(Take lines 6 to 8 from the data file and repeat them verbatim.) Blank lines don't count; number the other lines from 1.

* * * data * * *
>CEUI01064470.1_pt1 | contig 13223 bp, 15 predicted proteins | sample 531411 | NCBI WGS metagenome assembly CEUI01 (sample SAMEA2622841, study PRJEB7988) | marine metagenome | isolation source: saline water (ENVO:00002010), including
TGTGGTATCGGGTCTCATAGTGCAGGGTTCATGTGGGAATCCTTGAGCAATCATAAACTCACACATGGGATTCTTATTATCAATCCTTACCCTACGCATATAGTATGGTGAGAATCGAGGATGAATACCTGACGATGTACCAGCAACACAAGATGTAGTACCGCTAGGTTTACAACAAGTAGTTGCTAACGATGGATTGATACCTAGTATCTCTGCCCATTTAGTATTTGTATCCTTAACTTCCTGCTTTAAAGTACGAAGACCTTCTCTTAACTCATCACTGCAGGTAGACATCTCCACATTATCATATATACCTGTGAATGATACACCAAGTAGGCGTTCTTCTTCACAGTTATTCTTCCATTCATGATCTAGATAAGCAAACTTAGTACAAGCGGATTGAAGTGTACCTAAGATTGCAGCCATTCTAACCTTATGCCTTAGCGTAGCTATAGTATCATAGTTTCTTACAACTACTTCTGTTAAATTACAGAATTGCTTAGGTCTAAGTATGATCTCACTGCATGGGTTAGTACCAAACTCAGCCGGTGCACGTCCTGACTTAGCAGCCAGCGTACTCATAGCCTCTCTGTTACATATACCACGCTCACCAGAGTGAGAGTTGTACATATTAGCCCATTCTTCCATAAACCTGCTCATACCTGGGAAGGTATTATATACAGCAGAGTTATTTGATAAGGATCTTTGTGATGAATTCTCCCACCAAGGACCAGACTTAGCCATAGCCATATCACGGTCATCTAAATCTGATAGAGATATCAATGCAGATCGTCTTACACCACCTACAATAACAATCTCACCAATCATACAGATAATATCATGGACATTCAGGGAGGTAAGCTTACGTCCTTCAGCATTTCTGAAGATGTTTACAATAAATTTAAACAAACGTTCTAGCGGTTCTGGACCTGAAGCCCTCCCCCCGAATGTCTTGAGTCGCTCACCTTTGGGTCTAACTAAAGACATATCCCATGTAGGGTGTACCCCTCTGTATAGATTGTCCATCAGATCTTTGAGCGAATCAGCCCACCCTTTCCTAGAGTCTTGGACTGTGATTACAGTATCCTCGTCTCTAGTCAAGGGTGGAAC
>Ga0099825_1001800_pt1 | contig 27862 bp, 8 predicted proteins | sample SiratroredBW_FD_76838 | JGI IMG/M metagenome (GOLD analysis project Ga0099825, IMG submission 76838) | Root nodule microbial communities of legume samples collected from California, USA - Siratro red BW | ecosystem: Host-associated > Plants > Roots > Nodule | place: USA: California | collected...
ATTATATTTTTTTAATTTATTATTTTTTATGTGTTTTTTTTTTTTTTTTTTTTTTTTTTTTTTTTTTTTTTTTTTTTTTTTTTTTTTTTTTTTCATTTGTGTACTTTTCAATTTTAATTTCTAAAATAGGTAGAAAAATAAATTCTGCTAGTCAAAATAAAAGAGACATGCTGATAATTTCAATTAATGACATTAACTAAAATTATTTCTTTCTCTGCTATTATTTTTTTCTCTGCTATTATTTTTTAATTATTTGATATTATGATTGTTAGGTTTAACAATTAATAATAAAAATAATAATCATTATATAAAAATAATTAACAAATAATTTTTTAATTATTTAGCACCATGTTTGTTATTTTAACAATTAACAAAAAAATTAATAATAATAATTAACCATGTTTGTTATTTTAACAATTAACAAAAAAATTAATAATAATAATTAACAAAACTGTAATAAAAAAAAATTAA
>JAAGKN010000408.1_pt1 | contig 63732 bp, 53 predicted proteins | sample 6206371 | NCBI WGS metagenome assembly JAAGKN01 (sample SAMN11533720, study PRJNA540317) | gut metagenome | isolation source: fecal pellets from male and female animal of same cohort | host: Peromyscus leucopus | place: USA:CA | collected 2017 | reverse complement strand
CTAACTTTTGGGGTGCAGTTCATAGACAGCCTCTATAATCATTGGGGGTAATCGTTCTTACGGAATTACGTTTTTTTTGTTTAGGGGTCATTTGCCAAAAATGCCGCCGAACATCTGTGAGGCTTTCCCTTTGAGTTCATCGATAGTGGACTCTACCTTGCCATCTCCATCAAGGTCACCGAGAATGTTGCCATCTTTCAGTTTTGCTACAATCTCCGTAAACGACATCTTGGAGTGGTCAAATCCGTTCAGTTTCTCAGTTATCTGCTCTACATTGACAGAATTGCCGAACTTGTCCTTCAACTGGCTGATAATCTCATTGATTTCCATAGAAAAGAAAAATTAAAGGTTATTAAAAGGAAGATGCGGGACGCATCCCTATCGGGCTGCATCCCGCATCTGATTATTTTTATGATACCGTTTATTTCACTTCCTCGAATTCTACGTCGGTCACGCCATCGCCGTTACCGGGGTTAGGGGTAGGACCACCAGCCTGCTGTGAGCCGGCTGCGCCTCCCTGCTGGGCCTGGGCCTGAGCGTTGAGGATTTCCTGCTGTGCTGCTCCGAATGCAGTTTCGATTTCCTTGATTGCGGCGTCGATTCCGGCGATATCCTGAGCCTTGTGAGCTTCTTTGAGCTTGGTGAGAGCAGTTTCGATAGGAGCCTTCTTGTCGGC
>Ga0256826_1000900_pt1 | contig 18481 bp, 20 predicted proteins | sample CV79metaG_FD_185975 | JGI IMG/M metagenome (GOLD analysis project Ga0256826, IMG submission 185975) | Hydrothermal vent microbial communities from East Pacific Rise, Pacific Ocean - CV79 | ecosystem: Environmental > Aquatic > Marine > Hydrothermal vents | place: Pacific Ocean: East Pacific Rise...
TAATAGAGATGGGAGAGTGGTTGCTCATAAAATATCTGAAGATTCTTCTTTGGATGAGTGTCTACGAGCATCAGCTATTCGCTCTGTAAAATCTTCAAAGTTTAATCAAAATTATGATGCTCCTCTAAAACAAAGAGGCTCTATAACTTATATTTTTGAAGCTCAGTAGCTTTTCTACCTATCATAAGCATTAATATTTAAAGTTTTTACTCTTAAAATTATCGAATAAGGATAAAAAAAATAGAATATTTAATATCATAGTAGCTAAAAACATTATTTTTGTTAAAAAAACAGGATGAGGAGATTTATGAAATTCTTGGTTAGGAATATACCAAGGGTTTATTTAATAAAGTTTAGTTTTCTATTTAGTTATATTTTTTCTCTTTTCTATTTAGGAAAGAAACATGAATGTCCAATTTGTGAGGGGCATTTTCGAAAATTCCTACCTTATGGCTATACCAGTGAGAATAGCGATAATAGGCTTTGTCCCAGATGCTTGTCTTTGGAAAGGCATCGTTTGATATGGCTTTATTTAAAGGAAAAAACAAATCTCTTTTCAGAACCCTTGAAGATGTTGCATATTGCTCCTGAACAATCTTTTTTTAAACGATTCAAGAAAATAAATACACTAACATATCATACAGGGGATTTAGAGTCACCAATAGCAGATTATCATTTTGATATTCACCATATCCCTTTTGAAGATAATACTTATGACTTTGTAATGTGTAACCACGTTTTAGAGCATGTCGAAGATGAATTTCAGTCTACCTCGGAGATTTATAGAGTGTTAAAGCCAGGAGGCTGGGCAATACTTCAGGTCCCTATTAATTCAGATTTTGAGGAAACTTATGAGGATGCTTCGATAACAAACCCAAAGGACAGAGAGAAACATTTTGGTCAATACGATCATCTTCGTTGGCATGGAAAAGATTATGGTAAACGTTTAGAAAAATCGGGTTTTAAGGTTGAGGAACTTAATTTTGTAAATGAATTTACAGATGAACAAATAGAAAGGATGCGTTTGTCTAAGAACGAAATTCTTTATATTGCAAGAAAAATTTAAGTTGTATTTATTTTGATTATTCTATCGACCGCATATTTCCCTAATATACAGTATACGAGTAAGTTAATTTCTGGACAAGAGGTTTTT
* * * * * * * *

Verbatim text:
CTAACTTTTGGGGTGCAGTTCATAGACAGCCTCTATAATCATTGGGGGTAATCGTTCTTACGGAATTACGTTTTTTTTGTTTAGGGGTCATTTGCCAAAAATGCCGCCGAACATCTGTGAGGCTTTCCCTTTGAGTTCATCGATAGTGGACTCTACCTTGCCATCTCCATCAAGGTCACCGAGAATGTTGCCATCTTTCAGTTTTGCTACAATCTCCGTAAACGACATCTTGGAGTGGTCAAATCCGTTCAGTTTCTCAGTTATCTGCTCTACATTGACAGAATTGCCGAACTTGTCCTTCAACTGGCTGATAATCTCATTGATTTCCATAGAAAAGAAAAATTAAAGGTTATTAAAAGGAAGATGCGGGACGCATCCCTATCGGGCTGCATCCCGCATCTGATTATTTTTATGATACCGTTTATTTCACTTCCTCGAATTCTACGTCGGTCACGCCATCGCCGTTACCGGGGTTAGGGGTAGGACCACCAGCCTGCTGTGAGCCGGCTGCGCCTCCCTGCTGGGCCTGGGCCTGAGCGTTGAGGATTTCCTGCTGTGCTGCTCCGAATGCAGTTTCGATTTCCTTGATTGCGGCGTCGATTCCGGCGATATCCTGAGCCTTGTGAGCTTCTTTGAGCTTGGTGAGAGCAGTTTCGATAGGAGCCTTCTTGTCGGC
>Ga0256826_1000900_pt1 | contig 18481 bp, 20 predicted proteins | sample CV79metaG_FD_185975 | JGI IMG/M metagenome (GOLD analysis project Ga0256826, IMG submission 185975) | Hydrothermal vent microbial communities from East Pacific Rise, Pacific Ocean - CV79 | ecosystem: Environmental > Aquatic > Marine > Hydrothermal vents | place: Pacific Ocean: East Pacific Rise...
TAATAGAGATGGGAGAGTGGTTGCTCATAAAATATCTGAAGATTCTTCTTTGGATGAGTGTCTACGAGCATCAGCTATTCGCTCTGTAAAATCTTCAAAGTTTAATCAAAATTATGATGCTCCTCTAAAACAAAGAGGCTCTATAACTTATATTTTTGAAGCTCAGTAGCTTTTCTACCTATCATAAGCATTAATATTTAAAGTTTTTACTCTTAAAATTATCGAATAAGGATAAAAAAAATAGAATATTTAATATCATAGTAGCTAAAAACATTATTTTTGTTAAAAAAACAGGATGAGGAGATTTATGAAATTCTTGGTTAGGAATATACCAAGGGTTTATTTAATAAAGTTTAGTTTTCTATTTAGTTATATTTTTTCTCTTTTCTATTTAGGAAAGAAACATGAATGTCCAATTTGTGAGGGGCATTTTCGAAAATTCCTACCTTATGGCTATACCAGTGAGAATAGCGATAATAGGCTTTGTCCCAGATGCTTGTCTTTGGAAAGGCATCGTTTGATATGGCTTTATTTAAAGGAAAAAACAAATCTCTTTTCAGAACCCTTGAAGATGTTGCATATTGCTCCTGAACAATCTTTTTTTAAACGATTCAAGAAAATAAATACACTAACATATCATACAGGGGATTTAGAGTCACCAATAGCAGATTATCATTTTGATATTCACCATATCCCTTTTGAAGATAATACTTATGACTTTGTAATGTGTAACCACGTTTTAGAGCATGTCGAAGATGAATTTCAGTCTACCTCGGAGATTTATAGAGTGTTAAAGCCAGGAGGCTGGGCAATACTTCAGGTCCCTATTAATTCAGATTTTGAGGAAACTTATGAGGATGCTTCGATAACAAACCCAAAGGACAGAGAGAAACATTTTGGTCAATACGATCATCTTCGTTGGCATGGAAAAGATTATGGTAAACGTTTAGAAAAATCGGGTTTTAAGGTTGAGGAACTTAATTTTGTAAATGAATTTACAGATGAACAAATAGAAAGGATGCGTTTGTCTAAGAACGAAATTCTTTATATTGCAAGAAAAATTTAAGTTGTATTTATTTTGATTATTCTATCGACCGCATATTTCCCTAATATACAGTATACGAGTAAGTTAATTTCTGGACAAGAGGTTTTT